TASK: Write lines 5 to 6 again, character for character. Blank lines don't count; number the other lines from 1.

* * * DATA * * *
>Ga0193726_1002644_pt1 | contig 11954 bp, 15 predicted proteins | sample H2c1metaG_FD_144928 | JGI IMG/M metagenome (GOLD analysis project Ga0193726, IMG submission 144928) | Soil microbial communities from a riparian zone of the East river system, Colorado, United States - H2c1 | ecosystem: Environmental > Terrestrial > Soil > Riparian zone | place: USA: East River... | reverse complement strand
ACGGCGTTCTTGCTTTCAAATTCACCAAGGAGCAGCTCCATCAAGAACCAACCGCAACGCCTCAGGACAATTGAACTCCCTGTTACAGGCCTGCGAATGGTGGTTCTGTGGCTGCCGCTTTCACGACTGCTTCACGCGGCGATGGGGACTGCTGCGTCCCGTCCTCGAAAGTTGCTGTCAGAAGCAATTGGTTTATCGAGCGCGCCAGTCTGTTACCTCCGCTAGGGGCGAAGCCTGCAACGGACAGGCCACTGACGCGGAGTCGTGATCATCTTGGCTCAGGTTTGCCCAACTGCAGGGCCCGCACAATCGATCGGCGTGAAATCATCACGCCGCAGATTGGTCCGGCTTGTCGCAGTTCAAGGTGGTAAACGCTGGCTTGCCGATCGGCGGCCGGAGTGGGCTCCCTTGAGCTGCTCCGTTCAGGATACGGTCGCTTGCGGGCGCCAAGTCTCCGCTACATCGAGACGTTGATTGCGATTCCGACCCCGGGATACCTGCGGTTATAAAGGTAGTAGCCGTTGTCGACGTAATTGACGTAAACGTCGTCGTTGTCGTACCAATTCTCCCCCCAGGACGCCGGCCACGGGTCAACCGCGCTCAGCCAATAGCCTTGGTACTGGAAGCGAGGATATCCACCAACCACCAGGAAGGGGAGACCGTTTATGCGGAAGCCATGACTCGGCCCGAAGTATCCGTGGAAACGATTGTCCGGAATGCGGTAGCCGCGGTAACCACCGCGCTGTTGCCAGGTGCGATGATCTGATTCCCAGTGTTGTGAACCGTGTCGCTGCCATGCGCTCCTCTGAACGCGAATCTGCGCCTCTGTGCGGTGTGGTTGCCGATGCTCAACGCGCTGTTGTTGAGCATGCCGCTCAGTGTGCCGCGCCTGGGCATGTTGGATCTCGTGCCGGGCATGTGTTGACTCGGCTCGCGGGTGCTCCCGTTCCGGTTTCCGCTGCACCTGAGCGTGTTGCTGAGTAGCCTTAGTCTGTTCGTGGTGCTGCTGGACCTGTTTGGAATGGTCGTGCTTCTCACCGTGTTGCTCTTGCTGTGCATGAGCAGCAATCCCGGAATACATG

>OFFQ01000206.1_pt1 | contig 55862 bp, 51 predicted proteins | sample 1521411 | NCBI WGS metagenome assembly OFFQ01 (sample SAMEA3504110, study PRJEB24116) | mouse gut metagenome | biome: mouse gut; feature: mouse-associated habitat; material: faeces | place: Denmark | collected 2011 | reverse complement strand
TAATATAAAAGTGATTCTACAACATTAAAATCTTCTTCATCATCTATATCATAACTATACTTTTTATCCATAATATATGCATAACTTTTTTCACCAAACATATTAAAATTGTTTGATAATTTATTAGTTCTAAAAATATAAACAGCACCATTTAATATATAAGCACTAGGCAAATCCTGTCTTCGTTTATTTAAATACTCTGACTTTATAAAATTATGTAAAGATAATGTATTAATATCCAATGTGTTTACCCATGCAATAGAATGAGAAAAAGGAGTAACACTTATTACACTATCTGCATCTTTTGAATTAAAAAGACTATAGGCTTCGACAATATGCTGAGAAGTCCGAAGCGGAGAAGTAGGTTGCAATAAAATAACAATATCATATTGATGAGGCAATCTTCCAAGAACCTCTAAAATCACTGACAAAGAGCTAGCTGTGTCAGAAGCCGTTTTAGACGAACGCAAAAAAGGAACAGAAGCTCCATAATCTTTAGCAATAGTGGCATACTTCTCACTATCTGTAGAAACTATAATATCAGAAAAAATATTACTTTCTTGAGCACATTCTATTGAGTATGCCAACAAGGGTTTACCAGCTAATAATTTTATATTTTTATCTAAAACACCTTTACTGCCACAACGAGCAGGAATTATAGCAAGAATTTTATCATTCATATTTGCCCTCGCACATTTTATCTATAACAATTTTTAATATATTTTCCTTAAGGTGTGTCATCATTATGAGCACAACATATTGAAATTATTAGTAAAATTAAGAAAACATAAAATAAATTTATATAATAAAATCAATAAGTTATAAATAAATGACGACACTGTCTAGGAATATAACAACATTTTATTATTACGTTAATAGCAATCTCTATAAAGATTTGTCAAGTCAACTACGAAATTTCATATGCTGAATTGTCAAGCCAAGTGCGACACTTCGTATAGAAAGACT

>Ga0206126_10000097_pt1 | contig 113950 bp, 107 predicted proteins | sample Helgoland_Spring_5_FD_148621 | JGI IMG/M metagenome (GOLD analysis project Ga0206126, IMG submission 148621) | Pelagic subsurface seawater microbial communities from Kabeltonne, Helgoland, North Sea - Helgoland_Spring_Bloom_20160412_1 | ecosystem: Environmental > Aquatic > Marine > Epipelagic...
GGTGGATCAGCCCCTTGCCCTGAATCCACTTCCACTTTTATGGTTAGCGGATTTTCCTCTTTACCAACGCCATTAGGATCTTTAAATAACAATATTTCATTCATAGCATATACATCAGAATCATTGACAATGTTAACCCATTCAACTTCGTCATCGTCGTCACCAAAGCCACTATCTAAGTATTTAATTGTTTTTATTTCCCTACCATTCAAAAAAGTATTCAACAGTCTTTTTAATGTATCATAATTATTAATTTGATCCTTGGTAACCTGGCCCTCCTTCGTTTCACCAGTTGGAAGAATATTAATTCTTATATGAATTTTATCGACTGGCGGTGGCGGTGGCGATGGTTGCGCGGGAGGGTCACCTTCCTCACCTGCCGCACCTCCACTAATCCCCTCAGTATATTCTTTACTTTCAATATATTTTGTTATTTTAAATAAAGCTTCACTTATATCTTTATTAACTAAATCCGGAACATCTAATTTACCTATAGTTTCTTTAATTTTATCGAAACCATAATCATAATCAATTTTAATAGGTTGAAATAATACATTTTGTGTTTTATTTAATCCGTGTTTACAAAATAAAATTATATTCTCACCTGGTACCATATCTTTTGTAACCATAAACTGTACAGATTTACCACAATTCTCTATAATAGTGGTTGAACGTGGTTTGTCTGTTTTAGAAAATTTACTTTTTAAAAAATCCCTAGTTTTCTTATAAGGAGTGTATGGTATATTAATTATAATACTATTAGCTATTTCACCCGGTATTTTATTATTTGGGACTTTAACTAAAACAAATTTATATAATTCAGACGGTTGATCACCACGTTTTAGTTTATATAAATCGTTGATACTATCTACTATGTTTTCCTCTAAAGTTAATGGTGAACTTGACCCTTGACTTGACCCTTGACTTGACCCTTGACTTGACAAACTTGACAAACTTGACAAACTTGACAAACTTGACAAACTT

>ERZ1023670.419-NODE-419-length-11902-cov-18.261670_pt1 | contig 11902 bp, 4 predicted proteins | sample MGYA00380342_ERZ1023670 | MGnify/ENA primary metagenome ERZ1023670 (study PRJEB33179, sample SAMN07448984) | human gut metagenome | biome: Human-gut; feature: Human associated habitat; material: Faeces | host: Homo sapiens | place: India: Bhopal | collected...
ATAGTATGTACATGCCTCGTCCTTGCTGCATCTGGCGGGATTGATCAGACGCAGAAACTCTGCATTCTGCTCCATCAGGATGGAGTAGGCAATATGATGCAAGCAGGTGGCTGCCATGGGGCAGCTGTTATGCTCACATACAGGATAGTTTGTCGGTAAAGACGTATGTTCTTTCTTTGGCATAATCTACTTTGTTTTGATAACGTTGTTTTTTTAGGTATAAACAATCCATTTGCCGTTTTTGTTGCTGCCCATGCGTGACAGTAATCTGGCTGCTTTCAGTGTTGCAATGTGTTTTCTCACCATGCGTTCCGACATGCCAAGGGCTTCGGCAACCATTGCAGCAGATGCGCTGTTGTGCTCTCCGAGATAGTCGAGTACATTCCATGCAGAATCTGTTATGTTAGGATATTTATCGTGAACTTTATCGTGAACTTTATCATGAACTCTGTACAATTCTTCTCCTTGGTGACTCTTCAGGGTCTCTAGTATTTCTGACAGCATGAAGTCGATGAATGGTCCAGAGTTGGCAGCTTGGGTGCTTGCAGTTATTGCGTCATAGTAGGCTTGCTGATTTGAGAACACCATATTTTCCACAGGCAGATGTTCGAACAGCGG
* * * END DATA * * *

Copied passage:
>Ga0206126_10000097_pt1 | contig 113950 bp, 107 predicted proteins | sample Helgoland_Spring_5_FD_148621 | JGI IMG/M metagenome (GOLD analysis project Ga0206126, IMG submission 148621) | Pelagic subsurface seawater microbial communities from Kabeltonne, Helgoland, North Sea - Helgoland_Spring_Bloom_20160412_1 | ecosystem: Environmental > Aquatic > Marine > Epipelagic...
GGTGGATCAGCCCCTTGCCCTGAATCCACTTCCACTTTTATGGTTAGCGGATTTTCCTCTTTACCAACGCCATTAGGATCTTTAAATAACAATATTTCATTCATAGCATATACATCAGAATCATTGACAATGTTAACCCATTCAACTTCGTCATCGTCGTCACCAAAGCCACTATCTAAGTATTTAATTGTTTTTATTTCCCTACCATTCAAAAAAGTATTCAACAGTCTTTTTAATGTATCATAATTATTAATTTGATCCTTGGTAACCTGGCCCTCCTTCGTTTCACCAGTTGGAAGAATATTAATTCTTATATGAATTTTATCGACTGGCGGTGGCGGTGGCGATGGTTGCGCGGGAGGGTCACCTTCCTCACCTGCCGCACCTCCACTAATCCCCTCAGTATATTCTTTACTTTCAATATATTTTGTTATTTTAAATAAAGCTTCACTTATATCTTTATTAACTAAATCCGGAACATCTAATTTACCTATAGTTTCTTTAATTTTATCGAAACCATAATCATAATCAATTTTAATAGGTTGAAATAATACATTTTGTGTTTTATTTAATCCGTGTTTACAAAATAAAATTATATTCTCACCTGGTACCATATCTTTTGTAACCATAAACTGTACAGATTTACCACAATTCTCTATAATAGTGGTTGAACGTGGTTTGTCTGTTTTAGAAAATTTACTTTTTAAAAAATCCCTAGTTTTCTTATAAGGAGTGTATGGTATATTAATTATAATACTATTAGCTATTTCACCCGGTATTTTATTATTTGGGACTTTAACTAAAACAAATTTATATAATTCAGACGGTTGATCACCACGTTTTAGTTTATATAAATCGTTGATACTATCTACTATGTTTTCCTCTAAAGTTAATGGTGAACTTGACCCTTGACTTGACCCTTGACTTGACCCTTGACTTGACAAACTTGACAAACTTGACAAACTTGACAAACTTGACAAACTT